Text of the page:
Marcgravia evenia

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Marcgravia evenia
Scientific classification Edit this classification
Kingdom: Plantae
Clade: Tracheophytes
Clade: Angiosperms
Clade: Eudicots
Clade: Asterids
Order: Ericales
Family: Marcgraviaceae
Genus: Marcgravia
M. evenia
Binomial name
Marcgravia evenia
Krug & Urb.

Marcgravia evenia is a species of flowering vine in the family Marcgraviaceae. Within this family it belongs to the Galetae group, which is characterized by a long inflorescence axis and boat shaped nectaries.[1] The plant is endemic to Cuba. The inflorescence of M. evenia is extraordinary. At the upper end of the pendant inflorescence are several concave bracts set at an angle to reflect and focus sonar pulses from bats, helping the bats to locate the flowers.. In the middle of the inflorescence is a discoid circle (or single-whorled umbel) of about twenty tubular tetramerous flowers. Below these is a second set of bracts very different from the reflective ones These are modified into extrafloral nectaries which is why the bats are interested, and can be enlisted as pollinators. Inflorescences with two different kinds of bracts are quite rare.[2][3] although the common poinsettia (Euphorbia pulcerima) is one such.

Bat ecology[edit]

Marcgravia evenia relies on Monophyllus, a Cuban nectar-feeding bat,[4] for pollination. This plant has evolved bowl shaped leaves which act as reflectors for a bat's biosonar.[5] This helps the bats to find the plants with greater ease and hence pollinate them with more frequency. The shape of the leaves also helps to guide the bats in locating the hidden feeders.[6] The reflectors are convergent with those of a Bornean pitcher plant, Nepenthes hemsleyana, that attracts bats to its pitchers as roosting sites and uses bat guano as a source of nutrition.[7]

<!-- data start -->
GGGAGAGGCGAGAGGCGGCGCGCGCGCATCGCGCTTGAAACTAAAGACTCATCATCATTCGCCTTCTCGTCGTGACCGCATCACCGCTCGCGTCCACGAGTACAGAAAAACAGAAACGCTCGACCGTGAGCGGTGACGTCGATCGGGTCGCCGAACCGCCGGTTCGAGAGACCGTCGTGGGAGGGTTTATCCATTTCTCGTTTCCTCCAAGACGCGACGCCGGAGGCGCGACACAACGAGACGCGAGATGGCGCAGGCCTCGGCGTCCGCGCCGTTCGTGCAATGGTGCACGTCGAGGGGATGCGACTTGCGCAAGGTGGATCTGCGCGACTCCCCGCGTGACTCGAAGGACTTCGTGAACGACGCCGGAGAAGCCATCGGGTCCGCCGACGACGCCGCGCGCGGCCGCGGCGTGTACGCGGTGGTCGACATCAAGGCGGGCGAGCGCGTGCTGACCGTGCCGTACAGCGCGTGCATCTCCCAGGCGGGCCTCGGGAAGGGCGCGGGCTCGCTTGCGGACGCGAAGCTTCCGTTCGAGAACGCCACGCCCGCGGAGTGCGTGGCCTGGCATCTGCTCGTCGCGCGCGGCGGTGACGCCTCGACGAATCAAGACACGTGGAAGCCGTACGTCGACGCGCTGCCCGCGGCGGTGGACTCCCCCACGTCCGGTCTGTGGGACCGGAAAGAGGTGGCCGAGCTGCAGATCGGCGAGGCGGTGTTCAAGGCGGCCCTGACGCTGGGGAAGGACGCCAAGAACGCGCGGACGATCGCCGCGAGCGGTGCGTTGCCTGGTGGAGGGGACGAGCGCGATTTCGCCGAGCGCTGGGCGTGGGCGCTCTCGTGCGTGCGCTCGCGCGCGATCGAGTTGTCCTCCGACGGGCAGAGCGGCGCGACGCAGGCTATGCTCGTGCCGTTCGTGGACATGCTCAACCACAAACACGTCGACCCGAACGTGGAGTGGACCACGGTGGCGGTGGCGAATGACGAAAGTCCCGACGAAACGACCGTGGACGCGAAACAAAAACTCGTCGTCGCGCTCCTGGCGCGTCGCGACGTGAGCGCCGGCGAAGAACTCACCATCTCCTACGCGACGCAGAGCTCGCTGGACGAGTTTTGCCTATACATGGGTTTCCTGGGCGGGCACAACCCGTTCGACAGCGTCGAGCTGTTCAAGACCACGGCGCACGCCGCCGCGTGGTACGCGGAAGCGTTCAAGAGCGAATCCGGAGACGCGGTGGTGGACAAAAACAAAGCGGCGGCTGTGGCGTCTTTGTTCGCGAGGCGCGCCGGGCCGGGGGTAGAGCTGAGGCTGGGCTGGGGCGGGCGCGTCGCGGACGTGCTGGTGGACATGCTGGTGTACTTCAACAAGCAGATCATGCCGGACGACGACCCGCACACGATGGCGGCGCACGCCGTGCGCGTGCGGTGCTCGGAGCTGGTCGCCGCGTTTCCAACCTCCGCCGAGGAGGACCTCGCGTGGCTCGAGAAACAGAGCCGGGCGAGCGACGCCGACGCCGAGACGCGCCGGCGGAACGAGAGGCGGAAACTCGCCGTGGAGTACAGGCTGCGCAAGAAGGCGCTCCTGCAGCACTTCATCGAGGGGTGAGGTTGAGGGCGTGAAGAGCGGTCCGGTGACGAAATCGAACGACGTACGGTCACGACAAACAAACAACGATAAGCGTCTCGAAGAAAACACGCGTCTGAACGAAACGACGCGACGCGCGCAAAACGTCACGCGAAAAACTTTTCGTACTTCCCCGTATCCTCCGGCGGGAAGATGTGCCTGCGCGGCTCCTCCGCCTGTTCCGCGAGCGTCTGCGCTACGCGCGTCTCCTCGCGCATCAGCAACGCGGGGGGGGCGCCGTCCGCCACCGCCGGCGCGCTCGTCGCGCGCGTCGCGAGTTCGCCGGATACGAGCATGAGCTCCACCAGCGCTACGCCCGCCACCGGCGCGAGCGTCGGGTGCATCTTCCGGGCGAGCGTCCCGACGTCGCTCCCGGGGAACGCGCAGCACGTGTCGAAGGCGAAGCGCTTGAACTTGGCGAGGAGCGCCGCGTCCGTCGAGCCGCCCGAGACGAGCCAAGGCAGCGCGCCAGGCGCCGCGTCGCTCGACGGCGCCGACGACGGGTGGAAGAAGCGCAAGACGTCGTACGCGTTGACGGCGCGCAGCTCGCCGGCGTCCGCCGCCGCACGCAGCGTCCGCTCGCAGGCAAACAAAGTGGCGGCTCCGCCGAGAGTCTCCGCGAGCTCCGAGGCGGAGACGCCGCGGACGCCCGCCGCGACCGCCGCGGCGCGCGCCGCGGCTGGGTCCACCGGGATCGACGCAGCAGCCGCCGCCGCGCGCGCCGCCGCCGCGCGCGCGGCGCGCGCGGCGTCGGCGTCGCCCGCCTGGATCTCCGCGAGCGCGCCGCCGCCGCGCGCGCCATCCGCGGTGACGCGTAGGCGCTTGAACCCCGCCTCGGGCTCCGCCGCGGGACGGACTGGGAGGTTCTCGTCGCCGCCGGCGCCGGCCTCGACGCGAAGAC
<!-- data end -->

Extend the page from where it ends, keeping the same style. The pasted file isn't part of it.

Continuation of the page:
1. ^ Dressler, Stefan (2000). "A New Species of Marcgravia (Marcgraviaceae) from Amazonia with Some Notes on the Galeatae Group Including a Key". Willdenowia. 30 (2): 369–374. doi:10.3372/wi.30.30214. JSTOR 3997403. S2CID 86449574.
  2. ^ Kaufman, Rachel (July 28, 2011). "Bats Drawn to Plant by"Echo Beacon"". Retrieved July 28, 2011.[dead link]
  3. ^ Dressler, Stefan ,Guide to the Genera Lianas and Climbing Plants in the Neotropics - Marcgraviaceae (November 2017)
  4. ^ Lake, John (29 July 2011). "National Geographic and European Scientists Name New 'Talking Plant'". Blogcritics. Archived from the original on 5 August 2011.
  5. ^ Simon, Ralph; Holderied, Marc W.; Koch, Corinna U.; von Helversen, Otto (29 July 2011). "Floral Acoustics: Conspicuous Echoes of a Dish-Shaped Leaf Attract Bat Pollinators". Science. 333 (6042): 631–633. Bibcode:2011Sci...333..631S. doi:10.1126/science.1204210. PMID 21798950. S2CID 5035286.
  6. ^ Gill, Victoria (29 July 2011). "Plants Evolved a Bat Beckoning Beacon". BBC Nature. Archived from the original on 29 July 2011.
  7. ^ Schöner, Michael G.; Schöner, Caroline R.; Simon, Ralph; Grafe, T. Ulmar; Puechmaille, Sébastien J.; Ji, Liaw Lin; Kerth, Gerald (July 2015). "Bats Are Acoustically Attracted to Mutualistic Carnivorous Plants". Current Biology. 25 (14): 1911–1916. doi:10.1016/j.cub.2015.05.054. PMID 26166777.

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